Next, when you encounter a Japanese merchant vessel or Japanese warship, you can attack it (you can also choose to not attack). You will roll for day or night. Are you surfaced or submerged? You then assign the type and number of torpedoes and/or deck gun shots against your target(s). Then you will roll to see how effective each shot is. If not already obvious, dice will determine a lot of what occurs in this game — damage to your ship, damage to Japanese ships, being detected, dud torpedoes, and more.  Oh, did I say “dud torpedoes?” Yes. This was a problem in WWII. It is also one of the things that make this a challenging game.

Torps
I encountered two Japanese ships during one patrol. I assigned three torpedoes for each on my combat mat. Excessive? Not really. I quickly learned that for each torpedo launched in 1943 there was a 33% chance that it would not explode or hit its target.

For every torpedo you fire, you’ll roll a 1d6 dice for a dud. Roll a 1 or 2, well, you are out of luck. It might have hit, but it didn’t explode. Dud. This happened to me at least three times in two patrols. It was a fact — the U.S. Navy had a torpedo problem. Clay Blair Jr.’s magisterial book Silent Victory: The U.S. Submarine War against Japan made this clear:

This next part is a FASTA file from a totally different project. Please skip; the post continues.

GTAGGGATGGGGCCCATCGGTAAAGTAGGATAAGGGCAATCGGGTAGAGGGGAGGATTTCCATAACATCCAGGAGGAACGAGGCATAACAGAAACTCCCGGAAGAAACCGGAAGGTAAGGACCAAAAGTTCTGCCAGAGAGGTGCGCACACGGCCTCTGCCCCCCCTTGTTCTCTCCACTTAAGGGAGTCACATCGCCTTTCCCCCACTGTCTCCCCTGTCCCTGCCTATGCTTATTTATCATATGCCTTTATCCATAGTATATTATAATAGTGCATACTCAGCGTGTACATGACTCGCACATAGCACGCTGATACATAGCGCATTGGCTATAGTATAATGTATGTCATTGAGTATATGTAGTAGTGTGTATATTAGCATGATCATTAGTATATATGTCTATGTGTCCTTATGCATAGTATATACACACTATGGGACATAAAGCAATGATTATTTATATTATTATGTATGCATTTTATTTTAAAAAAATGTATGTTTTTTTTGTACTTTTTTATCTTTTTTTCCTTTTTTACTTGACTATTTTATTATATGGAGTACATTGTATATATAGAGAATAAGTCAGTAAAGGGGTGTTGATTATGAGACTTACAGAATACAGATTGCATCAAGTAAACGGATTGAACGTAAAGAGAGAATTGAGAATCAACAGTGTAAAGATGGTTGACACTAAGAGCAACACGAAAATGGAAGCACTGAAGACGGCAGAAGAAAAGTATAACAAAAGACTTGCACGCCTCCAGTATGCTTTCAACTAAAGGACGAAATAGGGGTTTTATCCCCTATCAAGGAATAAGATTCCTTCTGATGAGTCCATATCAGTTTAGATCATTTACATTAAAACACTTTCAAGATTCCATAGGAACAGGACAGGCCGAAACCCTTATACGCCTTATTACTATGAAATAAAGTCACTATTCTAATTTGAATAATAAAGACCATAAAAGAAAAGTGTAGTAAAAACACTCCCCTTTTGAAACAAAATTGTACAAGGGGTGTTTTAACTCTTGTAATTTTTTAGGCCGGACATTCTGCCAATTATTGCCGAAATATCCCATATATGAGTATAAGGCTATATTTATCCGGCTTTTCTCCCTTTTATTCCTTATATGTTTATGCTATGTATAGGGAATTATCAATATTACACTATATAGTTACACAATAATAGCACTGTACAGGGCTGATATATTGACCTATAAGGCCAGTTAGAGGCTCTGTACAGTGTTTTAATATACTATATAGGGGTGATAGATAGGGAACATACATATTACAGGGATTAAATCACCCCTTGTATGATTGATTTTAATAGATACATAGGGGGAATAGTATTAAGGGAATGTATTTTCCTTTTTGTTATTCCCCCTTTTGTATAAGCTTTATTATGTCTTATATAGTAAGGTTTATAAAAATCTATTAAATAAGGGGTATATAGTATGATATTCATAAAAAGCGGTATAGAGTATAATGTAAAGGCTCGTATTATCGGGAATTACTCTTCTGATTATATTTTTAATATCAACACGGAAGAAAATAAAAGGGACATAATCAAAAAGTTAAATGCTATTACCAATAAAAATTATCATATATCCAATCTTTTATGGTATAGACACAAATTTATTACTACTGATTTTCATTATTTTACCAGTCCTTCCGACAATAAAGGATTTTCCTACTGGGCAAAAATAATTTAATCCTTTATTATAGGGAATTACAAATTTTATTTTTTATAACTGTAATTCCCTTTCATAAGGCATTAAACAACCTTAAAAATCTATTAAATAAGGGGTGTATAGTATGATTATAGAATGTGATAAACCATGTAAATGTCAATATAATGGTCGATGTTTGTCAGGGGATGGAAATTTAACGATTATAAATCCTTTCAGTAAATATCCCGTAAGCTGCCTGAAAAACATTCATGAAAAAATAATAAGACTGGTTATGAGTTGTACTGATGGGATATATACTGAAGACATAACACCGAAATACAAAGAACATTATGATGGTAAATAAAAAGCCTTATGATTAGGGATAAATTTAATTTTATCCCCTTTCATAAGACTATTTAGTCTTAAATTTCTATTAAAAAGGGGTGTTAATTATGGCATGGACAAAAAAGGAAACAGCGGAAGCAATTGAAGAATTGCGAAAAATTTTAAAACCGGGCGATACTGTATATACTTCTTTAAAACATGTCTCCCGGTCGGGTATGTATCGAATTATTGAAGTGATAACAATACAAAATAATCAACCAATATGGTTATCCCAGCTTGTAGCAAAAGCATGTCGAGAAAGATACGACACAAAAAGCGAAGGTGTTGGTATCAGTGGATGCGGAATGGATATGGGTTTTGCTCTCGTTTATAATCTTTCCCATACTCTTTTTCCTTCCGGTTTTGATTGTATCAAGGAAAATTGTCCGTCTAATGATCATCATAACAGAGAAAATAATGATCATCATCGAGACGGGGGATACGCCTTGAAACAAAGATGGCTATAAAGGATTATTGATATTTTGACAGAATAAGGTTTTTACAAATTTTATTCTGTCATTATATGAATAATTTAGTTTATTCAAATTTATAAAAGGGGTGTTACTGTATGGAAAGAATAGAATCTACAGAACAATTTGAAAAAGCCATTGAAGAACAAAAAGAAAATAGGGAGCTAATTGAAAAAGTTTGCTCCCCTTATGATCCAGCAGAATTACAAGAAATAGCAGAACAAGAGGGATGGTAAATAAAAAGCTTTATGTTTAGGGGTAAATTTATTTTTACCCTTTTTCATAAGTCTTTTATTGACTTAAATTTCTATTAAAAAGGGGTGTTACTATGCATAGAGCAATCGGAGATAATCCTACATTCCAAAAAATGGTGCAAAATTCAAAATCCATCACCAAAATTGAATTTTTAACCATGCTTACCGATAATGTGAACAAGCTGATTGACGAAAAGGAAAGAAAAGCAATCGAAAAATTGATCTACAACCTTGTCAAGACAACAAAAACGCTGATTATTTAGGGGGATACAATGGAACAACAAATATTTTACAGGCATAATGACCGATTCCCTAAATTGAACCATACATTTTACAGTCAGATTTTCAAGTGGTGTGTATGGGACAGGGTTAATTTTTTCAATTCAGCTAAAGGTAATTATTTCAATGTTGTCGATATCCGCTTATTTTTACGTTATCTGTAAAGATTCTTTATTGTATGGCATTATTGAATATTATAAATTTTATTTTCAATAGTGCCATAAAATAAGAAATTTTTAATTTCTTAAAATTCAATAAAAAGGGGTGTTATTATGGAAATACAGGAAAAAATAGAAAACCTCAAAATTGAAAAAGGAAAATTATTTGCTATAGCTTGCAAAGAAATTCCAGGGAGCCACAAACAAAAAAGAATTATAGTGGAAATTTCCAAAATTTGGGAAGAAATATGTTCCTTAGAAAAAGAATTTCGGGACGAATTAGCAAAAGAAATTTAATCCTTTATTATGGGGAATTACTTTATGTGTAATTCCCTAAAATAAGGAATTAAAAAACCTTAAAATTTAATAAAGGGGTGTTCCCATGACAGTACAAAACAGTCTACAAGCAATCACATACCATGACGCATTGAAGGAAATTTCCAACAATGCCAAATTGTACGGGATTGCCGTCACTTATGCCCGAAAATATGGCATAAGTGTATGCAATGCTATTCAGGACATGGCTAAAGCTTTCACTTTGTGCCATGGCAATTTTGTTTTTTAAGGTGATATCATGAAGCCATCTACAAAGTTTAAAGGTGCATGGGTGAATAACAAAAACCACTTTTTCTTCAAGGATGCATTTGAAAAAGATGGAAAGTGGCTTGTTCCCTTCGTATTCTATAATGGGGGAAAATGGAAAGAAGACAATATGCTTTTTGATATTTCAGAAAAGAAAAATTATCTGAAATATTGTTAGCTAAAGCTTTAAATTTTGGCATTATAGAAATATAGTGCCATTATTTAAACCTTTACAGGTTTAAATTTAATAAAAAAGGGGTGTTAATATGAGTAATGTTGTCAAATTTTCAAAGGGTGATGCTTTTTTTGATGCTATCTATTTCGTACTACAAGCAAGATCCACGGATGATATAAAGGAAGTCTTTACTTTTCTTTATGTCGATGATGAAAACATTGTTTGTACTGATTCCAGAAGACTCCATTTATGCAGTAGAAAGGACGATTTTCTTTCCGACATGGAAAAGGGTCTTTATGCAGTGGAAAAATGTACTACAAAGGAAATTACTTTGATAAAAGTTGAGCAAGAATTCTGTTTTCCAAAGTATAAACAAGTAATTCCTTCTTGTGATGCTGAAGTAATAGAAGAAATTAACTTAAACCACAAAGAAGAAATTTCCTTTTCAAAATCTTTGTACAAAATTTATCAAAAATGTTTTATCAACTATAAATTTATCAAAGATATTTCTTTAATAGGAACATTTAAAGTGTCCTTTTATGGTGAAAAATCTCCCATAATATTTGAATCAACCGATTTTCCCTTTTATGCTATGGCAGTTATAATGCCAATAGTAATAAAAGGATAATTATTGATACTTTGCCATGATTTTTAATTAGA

“…[T}he submarine force was hobbled by defective torpedoes.  Developed in peacetime but never realistically tested against targets, the U.S. submarine torpedo was believed to be one of the most lethal weapons in the history of naval warfare.  It had two exploders, a regular one that detonated it on contact with the side of an enemy ship and a very secret “magnetic exploder” that would detonate it beneath the keel of a ship without contact.  After the war began, submariners discovered the hard way that the torpedo did not run steadily at the depth set into its controls and often went much deeper than designed, too deep for the magnetic exploder to work.”